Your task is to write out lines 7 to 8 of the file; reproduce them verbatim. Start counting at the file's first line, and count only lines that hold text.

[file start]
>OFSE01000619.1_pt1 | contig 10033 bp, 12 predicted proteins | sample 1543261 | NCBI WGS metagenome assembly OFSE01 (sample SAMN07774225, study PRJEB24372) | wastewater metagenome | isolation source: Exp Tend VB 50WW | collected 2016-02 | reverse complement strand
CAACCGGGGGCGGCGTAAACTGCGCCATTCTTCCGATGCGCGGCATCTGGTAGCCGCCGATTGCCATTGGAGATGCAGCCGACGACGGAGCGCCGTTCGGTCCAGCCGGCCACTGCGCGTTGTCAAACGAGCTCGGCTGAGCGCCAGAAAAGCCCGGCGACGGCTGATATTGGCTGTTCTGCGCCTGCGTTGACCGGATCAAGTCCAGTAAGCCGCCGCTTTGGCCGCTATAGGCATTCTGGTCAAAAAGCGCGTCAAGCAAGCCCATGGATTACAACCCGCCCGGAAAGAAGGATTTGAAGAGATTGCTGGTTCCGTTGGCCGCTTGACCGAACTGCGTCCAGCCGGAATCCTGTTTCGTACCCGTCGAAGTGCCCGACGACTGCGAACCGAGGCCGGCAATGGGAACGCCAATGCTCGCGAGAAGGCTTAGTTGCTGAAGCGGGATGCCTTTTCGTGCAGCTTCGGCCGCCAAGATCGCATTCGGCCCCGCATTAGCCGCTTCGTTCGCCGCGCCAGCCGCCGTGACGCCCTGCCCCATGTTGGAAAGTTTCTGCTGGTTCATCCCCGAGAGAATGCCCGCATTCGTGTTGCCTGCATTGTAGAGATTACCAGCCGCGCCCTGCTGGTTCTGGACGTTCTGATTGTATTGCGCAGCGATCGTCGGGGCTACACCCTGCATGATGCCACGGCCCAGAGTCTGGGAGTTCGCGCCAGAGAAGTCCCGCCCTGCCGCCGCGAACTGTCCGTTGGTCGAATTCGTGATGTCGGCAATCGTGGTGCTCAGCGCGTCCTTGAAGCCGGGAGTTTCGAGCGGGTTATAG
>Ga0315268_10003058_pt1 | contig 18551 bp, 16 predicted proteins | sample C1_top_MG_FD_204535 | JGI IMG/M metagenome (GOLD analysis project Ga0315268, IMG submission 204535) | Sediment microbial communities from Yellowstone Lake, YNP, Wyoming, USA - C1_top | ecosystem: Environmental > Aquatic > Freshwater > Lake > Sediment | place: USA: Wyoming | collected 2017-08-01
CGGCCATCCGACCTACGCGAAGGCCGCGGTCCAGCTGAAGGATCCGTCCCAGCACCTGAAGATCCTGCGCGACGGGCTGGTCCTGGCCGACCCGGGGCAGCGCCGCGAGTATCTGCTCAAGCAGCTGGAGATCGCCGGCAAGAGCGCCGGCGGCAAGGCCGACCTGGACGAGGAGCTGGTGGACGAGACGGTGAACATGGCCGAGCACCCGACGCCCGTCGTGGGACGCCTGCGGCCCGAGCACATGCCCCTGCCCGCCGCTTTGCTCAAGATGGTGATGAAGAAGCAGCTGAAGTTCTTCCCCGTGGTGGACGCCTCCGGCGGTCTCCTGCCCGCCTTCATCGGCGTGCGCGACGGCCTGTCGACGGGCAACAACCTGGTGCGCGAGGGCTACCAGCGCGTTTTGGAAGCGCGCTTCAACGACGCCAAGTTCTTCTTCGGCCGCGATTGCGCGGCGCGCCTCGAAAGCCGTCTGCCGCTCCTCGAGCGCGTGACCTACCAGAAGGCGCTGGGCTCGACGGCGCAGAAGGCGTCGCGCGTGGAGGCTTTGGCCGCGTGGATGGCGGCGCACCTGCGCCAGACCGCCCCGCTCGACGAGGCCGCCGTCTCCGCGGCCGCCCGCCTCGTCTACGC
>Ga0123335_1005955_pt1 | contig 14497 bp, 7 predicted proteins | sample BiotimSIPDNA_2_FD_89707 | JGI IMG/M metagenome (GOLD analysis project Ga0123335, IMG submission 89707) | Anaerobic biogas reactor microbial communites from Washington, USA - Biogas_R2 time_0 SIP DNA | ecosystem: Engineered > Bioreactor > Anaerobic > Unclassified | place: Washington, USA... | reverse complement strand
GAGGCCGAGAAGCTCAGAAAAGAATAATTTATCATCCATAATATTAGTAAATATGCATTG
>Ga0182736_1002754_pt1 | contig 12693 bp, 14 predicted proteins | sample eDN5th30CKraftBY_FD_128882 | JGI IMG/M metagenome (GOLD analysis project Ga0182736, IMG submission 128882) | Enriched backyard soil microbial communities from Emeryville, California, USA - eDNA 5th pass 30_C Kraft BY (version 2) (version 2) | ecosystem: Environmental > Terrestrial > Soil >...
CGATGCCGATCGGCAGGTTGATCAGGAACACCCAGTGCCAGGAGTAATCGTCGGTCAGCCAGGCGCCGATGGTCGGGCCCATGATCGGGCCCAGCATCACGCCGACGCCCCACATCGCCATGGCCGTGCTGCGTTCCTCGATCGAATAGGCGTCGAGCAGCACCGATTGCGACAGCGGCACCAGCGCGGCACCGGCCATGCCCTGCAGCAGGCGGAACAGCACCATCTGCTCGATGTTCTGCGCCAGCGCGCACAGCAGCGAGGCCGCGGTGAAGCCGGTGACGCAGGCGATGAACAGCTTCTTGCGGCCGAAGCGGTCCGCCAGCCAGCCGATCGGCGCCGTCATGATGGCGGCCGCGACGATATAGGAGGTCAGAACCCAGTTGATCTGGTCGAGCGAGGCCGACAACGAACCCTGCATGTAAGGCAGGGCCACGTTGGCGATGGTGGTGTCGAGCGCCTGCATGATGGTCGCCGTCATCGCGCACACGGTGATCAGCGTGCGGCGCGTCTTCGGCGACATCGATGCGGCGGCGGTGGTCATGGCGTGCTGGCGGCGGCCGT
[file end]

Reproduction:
>Ga0182736_1002754_pt1 | contig 12693 bp, 14 predicted proteins | sample eDN5th30CKraftBY_FD_128882 | JGI IMG/M metagenome (GOLD analysis project Ga0182736, IMG submission 128882) | Enriched backyard soil microbial communities from Emeryville, California, USA - eDNA 5th pass 30_C Kraft BY (version 2) (version 2) | ecosystem: Environmental > Terrestrial > Soil >...
CGATGCCGATCGGCAGGTTGATCAGGAACACCCAGTGCCAGGAGTAATCGTCGGTCAGCCAGGCGCCGATGGTCGGGCCCATGATCGGGCCCAGCATCACGCCGACGCCCCACATCGCCATGGCCGTGCTGCGTTCCTCGATCGAATAGGCGTCGAGCAGCACCGATTGCGACAGCGGCACCAGCGCGGCACCGGCCATGCCCTGCAGCAGGCGGAACAGCACCATCTGCTCGATGTTCTGCGCCAGCGCGCACAGCAGCGAGGCCGCGGTGAAGCCGGTGACGCAGGCGATGAACAGCTTCTTGCGGCCGAAGCGGTCCGCCAGCCAGCCGATCGGCGCCGTCATGATGGCGGCCGCGACGATATAGGAGGTCAGAACCCAGTTGATCTGGTCGAGCGAGGCCGACAACGAACCCTGCATGTAAGGCAGGGCCACGTTGGCGATGGTGGTGTCGAGCGCCTGCATGATGGTCGCCGTCATCGCGCACACGGTGATCAGCGTGCGGCGCGTCTTCGGCGACATCGATGCGGCGGCGGTGGTCATGGCGTGCTGGCGGCGGCCGT